There is a Welsh word, cynefin, that we do not have a word for in English. In the dictionary, it translates to habitat, but in the Welsh would describe it as a place that feels right; somewhere that makes you feel like you belong.
Swaziland is my cynefin. I stepped off the khombi onto Swazi soil for the first time in 355 days [not that I kept track] and subconsciously breathed a sigh of relief–that same sigh of relief when you go back to your parents’ house for Christmas and your favorite cookies are cooling on the stove, or when you hug someone you haven’t seen in a long time and you genuinely missed. Before the dust of the khombi had a chance to settle, we were dancing and singing with the kids at the Mpolenjeni Care Pointe. Hugs and kisses and tickles abound made up for the long, dusty drive from Johannesburg to Swaziland and our little detour up the wrong mountain. The first tears were shed; the experience was positive for everyone. I got to pull out my guitar and play and sing with some sweet babies in our short time at the Care Pointe. A lovely dinner, short debrief and unpacking finish off our night as we struggle to stay awake until 9 PM–missionary midnight–before taking sleep medication and (hopefully) drifting off to sleep.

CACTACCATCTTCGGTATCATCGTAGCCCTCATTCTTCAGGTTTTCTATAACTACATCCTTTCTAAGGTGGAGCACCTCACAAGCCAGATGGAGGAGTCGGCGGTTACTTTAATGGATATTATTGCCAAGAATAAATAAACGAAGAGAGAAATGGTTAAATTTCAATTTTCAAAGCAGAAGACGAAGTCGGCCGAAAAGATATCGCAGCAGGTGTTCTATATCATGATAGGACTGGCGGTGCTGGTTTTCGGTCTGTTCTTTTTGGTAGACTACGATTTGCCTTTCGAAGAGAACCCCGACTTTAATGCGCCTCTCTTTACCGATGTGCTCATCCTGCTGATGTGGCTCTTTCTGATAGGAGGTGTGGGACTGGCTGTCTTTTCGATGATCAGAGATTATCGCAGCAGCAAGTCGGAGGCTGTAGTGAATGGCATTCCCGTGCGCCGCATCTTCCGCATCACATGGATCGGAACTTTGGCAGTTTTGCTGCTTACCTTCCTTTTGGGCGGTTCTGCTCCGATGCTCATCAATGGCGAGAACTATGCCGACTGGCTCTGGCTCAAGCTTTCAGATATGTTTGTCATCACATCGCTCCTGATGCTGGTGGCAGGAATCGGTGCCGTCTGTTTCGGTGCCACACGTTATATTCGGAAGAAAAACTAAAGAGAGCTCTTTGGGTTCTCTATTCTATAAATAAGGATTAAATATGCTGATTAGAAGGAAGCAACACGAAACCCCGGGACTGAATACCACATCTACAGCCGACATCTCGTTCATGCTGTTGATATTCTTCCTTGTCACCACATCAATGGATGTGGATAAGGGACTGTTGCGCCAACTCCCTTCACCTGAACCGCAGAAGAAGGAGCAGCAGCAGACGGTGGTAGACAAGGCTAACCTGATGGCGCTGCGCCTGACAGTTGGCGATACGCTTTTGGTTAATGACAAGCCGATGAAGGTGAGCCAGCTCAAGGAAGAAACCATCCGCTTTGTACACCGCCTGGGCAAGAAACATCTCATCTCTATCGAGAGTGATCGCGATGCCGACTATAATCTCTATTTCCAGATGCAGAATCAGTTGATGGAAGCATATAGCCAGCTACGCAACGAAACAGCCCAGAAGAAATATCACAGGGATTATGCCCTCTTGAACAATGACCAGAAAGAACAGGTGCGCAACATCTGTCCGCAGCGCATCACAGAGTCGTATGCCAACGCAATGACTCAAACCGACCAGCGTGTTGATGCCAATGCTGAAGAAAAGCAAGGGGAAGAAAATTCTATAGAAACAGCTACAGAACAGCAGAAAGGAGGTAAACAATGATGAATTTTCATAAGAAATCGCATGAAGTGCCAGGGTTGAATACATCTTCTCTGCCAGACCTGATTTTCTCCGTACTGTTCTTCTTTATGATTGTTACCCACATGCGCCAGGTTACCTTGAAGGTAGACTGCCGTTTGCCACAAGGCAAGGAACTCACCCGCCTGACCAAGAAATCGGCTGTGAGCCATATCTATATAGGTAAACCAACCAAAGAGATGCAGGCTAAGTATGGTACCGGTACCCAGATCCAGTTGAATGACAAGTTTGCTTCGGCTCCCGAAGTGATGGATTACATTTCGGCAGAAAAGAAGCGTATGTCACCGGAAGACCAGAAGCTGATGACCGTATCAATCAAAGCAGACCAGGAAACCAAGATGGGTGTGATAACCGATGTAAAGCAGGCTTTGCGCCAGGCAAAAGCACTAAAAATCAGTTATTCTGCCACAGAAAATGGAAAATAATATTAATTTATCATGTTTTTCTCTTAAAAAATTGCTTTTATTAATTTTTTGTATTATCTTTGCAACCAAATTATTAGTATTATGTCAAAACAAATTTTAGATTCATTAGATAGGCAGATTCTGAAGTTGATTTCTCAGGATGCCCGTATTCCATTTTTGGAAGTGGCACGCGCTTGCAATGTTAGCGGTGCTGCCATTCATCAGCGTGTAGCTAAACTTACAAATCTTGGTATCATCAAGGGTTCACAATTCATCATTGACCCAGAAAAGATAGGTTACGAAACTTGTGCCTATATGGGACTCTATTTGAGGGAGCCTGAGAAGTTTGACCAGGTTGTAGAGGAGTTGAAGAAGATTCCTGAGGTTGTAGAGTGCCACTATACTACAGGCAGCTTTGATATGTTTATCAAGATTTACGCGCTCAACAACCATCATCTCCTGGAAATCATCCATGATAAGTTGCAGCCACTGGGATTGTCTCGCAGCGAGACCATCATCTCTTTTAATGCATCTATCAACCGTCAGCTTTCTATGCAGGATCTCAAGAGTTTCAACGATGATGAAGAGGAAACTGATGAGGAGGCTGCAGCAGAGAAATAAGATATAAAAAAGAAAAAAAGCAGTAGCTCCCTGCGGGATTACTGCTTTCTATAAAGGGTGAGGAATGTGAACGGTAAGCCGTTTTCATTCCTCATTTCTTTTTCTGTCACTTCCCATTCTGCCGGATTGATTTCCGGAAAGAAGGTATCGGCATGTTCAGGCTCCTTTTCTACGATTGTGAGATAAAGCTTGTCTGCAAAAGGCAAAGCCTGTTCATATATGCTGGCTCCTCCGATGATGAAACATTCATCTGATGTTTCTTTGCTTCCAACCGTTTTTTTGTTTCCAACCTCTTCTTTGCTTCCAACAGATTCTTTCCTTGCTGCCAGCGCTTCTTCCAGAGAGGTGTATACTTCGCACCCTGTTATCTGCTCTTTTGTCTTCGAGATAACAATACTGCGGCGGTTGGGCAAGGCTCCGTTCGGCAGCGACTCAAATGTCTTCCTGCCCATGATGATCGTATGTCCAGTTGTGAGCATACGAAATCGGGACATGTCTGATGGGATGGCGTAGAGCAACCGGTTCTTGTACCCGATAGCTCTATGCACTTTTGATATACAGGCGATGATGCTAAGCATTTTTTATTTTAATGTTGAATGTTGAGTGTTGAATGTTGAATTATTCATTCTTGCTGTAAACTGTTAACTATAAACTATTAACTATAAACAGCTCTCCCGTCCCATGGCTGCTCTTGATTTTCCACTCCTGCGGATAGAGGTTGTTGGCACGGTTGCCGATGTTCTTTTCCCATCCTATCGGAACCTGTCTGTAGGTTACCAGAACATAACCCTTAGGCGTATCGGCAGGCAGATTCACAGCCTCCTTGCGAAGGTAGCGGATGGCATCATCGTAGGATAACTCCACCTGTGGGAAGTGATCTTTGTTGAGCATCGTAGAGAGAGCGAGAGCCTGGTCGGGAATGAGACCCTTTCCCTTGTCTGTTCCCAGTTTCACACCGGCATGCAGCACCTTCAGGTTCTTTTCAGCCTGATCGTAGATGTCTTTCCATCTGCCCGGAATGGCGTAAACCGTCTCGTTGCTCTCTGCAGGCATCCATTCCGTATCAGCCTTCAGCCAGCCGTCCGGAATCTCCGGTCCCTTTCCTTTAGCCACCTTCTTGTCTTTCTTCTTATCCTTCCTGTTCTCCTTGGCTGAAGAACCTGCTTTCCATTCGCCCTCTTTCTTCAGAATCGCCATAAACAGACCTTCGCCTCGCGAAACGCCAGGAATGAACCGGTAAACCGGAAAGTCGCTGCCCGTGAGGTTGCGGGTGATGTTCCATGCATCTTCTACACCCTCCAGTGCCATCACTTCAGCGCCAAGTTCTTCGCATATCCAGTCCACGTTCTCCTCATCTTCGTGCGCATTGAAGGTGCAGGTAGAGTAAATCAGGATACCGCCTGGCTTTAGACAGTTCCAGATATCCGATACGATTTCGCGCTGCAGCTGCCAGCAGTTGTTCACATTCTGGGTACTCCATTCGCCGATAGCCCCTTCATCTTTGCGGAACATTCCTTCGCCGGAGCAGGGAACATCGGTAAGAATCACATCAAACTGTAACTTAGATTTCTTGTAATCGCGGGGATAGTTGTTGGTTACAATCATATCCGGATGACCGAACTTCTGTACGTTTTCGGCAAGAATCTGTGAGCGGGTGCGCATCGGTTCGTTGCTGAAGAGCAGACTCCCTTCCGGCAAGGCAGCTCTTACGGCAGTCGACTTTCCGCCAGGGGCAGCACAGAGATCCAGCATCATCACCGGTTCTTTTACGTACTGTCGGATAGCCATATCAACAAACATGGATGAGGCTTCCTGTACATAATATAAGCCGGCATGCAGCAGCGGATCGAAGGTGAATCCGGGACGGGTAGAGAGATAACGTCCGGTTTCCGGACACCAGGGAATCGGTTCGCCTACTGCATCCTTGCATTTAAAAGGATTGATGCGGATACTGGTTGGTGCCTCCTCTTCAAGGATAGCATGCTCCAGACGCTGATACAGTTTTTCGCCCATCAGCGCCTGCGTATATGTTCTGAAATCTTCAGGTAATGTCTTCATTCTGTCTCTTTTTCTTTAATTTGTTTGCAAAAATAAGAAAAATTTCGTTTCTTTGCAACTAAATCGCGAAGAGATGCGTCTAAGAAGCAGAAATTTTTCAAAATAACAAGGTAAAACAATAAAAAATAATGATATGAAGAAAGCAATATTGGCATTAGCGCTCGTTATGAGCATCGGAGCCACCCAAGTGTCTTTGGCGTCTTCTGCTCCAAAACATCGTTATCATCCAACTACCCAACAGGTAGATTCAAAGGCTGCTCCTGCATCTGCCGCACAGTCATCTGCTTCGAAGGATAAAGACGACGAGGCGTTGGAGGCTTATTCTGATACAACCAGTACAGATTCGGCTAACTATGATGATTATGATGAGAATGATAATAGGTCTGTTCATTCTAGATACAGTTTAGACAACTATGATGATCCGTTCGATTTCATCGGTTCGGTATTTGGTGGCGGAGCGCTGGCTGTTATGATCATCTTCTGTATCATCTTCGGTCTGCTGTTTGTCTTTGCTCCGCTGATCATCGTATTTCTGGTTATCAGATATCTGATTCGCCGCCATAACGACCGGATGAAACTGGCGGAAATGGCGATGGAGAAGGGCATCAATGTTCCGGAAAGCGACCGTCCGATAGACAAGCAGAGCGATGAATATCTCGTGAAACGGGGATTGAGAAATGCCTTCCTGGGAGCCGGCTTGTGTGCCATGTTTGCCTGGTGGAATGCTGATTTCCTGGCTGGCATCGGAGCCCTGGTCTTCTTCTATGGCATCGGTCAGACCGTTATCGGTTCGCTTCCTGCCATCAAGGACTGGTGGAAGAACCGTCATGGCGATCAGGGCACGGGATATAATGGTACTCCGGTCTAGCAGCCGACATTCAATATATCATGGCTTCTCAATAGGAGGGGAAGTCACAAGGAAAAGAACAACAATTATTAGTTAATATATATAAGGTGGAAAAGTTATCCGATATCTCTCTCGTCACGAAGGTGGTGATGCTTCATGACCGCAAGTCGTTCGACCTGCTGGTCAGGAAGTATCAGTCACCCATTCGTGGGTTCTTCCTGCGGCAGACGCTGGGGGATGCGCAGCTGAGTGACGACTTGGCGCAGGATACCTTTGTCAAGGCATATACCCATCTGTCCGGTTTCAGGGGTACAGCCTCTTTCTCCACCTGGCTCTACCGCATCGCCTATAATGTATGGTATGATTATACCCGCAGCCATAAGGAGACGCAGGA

Every night at debrief, we do highs and lows for the day, which I will share with you daily.
Low: the anticipation and waiting for the love and excitement we would be greeted with at the Care Pointe.
High: I’m home.